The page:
- The Senate tax plan eliminates the state and local tax deduction (SALT) which also allows people to make itemized deductions for property taxes.
- That would raise the tax burden on existing homeowners and encourage them to look for cheaper properties, according to Trulia.
- This is likely to have the greatest impact in expensive coastal cities where residents pay some of the highest property taxes in the US.
- Wage and job growth should continue to support the housing market regardless of changes to the tax code.
Senate Republicans this week released a version of the Tax Cuts and Jobs Act that’s different in many ways to the House bill.
One of the differences could upset homeowners in the most expensive coastal housing markets. The Senate bill eliminates the state and local tax deduction (SALT) that allows homeowners to make itemized deductions for property taxes. The House’s version of the bill released earlier kept property tax deductions up to $US10,000.
“Removing the SALT deduction would incentivise both homebuyers and homeowners to look for less expensive properties since property taxes are an ongoing financial liability for owners,” said Ralph McLaughlin, the chief economist at Trulia.
“Like capping SALT deductions at $US10,000 in the House plan, removing all SALT deductions would have the largest potential impact in markets where property taxes are high, either because home values are pricey or because property tax rates are. These markets are concentrated in high tax rate Northeastern states, such as New York, New Jersey, and Connecticut, and also pricey states such as California.”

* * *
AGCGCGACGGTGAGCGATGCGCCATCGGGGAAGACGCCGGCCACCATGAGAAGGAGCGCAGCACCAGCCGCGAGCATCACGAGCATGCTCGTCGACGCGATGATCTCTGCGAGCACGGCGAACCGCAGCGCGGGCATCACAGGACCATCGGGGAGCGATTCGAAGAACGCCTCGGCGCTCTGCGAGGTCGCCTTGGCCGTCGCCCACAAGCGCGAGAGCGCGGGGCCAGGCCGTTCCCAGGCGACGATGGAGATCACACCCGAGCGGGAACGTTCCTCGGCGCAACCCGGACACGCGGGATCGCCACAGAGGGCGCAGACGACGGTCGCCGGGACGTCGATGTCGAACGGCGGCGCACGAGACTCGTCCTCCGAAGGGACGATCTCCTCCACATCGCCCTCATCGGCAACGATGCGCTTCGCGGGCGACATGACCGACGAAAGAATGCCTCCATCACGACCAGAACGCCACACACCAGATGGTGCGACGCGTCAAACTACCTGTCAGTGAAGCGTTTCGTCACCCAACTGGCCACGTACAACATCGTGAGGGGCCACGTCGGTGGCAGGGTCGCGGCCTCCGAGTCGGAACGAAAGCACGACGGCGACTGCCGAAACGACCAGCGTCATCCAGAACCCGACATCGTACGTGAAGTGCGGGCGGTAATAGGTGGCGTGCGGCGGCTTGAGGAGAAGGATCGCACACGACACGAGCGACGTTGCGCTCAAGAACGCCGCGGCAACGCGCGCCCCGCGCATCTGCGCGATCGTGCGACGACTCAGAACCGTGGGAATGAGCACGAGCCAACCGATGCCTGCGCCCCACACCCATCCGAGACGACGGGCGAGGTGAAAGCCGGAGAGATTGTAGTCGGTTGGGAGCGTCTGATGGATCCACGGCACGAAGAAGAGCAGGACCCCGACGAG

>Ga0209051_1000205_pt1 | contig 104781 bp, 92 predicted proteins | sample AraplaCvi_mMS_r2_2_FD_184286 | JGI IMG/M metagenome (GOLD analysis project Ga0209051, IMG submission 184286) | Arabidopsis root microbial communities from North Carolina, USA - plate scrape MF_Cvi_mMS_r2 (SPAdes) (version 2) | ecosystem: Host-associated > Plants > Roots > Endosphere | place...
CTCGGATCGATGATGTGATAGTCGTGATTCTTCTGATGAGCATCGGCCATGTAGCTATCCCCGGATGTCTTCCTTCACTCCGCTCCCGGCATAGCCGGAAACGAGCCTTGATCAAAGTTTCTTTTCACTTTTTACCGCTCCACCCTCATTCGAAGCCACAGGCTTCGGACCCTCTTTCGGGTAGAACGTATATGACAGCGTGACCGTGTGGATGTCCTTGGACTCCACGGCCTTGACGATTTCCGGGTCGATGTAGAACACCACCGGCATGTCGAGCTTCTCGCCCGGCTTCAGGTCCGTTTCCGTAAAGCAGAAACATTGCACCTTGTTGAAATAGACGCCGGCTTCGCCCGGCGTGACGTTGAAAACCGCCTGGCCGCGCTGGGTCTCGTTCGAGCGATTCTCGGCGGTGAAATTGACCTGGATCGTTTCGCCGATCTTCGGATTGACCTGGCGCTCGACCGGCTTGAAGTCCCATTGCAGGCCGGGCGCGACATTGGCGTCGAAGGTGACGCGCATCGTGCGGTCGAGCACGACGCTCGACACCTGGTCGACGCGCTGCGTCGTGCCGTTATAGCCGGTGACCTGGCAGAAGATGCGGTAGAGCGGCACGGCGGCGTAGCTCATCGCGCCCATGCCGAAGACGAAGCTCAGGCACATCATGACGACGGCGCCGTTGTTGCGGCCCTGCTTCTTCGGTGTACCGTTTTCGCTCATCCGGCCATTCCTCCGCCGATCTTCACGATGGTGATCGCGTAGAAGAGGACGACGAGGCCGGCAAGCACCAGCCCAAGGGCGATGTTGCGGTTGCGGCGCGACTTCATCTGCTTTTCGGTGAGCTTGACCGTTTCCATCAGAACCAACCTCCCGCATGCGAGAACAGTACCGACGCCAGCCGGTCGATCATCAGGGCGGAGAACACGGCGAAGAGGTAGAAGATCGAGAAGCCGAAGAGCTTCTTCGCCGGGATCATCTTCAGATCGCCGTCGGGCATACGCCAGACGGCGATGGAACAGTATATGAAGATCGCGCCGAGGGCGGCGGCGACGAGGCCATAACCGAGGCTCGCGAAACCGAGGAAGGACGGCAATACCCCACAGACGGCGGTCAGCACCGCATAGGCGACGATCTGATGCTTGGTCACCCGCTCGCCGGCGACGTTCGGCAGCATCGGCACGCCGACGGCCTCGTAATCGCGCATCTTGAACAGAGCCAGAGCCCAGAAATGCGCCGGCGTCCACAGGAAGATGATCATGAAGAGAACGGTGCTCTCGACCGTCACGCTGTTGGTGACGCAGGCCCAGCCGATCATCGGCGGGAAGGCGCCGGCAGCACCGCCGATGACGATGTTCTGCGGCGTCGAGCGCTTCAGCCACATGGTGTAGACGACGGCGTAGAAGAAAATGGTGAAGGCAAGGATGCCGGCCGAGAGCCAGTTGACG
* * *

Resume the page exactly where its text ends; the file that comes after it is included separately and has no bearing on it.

But the proposed changes are not entirely detrimental. At a national level, it would still be cheaper to buy a home than to rent, McLaughlin said.
Also, if the Senate version prevails, the mortgage interest deduction cap would remain unchanged at loans of $US1,000,000. The House has proposed cutting the cap on this deduction at $US500,000. Homebuilder and realtor trade associations denounced this, arguing that reducing this tax benefit would weaken home prices.
The Senate version is a “positive development,” the National Association of Homebuilders said in a statement Friday, even as it remained opposed to the House bill.
“Though the Senate bill provides meaningful tax relief for small businesses and keeps the complete Low-Income Housing Tax Credit program in place, we still believe that maintaining an effective homeownership tax benefit is vitally important,” said Granger MacDonald, the NAHB’s chairman.
McLaughlin cautioned that concerns about the tax bill’s impact on the housing market may be overblown.
“We don’t expect the impacts in these markets to be devastating because the fundamental financial benefits of buying a house compared to renting one doesn’t change enough to make renting a better option,” he said. That’s partly because existing homeowners may be reluctant to buy better houses if the tax incentives aren’t as attractive under the new legislation. That would keep the houses available for sale low, and support prices.
“We expect the fundamentally strong economic forces of job growth and wage growth to continue to support the housing market through these changes if they are passed,” McLaughlin concluded.